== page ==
Vermont Garden Journal: Getting Ready For Winter Squash
As the calendar turns to September, our attention turns to winter squash. Once they're planted, winter squash tend to take care of themselves.
The squash start sizing and coloring up this time of year and due to this year's hot temperatures, it seems pumpkins and winter squash are maturing early. They can stay in the garden until you're ready to harvest. If you can’t easily pierce the rind with your fingernail, it's best to wait until the vines die back to harvest.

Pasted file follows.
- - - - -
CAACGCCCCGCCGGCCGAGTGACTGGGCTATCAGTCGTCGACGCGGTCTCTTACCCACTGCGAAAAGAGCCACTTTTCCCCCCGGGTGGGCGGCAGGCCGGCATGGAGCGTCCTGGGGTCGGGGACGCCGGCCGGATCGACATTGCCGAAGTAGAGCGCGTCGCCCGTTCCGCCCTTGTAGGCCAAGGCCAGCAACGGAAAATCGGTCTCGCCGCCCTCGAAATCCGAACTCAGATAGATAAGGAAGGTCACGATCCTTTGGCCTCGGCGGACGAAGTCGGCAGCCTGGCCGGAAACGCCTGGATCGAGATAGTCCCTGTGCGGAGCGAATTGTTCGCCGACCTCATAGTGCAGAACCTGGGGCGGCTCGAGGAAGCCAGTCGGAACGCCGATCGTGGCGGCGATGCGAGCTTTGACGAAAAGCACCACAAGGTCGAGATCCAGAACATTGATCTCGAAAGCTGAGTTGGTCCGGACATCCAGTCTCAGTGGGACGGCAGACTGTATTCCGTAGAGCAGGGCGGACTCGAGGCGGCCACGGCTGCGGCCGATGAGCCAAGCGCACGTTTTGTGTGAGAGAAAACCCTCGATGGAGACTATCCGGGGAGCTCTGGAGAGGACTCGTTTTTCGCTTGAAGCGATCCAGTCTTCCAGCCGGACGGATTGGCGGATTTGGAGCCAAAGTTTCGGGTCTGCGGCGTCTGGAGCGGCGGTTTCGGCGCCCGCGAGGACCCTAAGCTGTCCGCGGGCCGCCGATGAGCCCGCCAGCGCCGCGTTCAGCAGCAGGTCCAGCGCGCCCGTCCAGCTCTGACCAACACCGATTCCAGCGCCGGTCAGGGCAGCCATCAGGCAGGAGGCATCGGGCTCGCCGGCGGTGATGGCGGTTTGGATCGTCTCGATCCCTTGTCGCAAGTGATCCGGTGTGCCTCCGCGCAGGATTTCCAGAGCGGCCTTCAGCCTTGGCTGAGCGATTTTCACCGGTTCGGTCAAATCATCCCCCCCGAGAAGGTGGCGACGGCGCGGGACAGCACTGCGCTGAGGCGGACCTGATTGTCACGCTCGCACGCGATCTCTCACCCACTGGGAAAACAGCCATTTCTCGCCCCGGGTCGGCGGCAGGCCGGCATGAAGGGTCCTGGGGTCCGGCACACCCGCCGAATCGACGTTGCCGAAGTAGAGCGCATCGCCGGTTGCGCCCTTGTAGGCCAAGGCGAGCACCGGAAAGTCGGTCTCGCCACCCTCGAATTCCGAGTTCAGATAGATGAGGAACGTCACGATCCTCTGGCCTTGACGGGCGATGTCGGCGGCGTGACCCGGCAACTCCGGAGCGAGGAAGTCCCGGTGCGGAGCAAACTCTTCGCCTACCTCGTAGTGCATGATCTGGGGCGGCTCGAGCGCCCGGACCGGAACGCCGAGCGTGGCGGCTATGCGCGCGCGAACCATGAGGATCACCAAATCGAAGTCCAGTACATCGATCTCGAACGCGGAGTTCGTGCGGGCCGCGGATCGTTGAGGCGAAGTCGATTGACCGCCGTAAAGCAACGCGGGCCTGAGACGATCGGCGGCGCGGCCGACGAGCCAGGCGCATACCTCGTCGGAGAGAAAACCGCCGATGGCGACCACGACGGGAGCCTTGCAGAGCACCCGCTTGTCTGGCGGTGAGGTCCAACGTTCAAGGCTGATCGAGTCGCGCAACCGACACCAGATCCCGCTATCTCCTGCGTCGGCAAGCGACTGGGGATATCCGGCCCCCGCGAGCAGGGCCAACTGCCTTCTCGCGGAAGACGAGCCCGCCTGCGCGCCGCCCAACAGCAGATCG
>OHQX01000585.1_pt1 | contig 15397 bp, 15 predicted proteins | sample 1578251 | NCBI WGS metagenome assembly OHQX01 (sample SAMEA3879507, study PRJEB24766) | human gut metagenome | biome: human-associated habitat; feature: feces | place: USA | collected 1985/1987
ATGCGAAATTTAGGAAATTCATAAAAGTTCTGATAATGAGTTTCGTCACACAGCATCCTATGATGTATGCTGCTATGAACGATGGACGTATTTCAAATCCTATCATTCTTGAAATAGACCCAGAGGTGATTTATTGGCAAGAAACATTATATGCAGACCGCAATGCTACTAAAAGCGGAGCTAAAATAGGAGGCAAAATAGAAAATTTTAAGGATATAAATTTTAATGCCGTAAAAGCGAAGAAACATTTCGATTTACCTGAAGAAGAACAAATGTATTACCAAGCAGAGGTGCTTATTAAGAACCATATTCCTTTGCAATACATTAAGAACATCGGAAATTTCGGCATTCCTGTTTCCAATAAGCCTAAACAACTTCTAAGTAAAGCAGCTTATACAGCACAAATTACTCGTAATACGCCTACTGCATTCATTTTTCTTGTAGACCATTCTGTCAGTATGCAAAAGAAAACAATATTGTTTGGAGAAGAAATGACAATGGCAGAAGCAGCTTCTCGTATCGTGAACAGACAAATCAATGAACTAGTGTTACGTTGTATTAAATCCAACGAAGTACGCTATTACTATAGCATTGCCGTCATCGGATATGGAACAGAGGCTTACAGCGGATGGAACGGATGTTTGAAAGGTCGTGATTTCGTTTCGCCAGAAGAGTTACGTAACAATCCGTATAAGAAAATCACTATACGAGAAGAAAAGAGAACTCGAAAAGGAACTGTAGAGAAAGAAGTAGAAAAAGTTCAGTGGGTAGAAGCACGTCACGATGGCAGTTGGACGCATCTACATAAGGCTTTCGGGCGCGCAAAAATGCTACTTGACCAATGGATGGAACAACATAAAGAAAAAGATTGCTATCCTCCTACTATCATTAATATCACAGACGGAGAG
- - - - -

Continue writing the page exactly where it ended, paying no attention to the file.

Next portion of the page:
Now is also a good time to look at all the different types of winter squash in the market. Here are some types beyond butternut and acorn squash.
This squash is big enough for a dinner and has yellow, creamy flesh.
It’s a large squash and with stringy, spaghetti-like flesh.
Long Island Cheese
Like the name suggests, it’s a round, ribbed, tan colored squash with a sweet and savory flesh.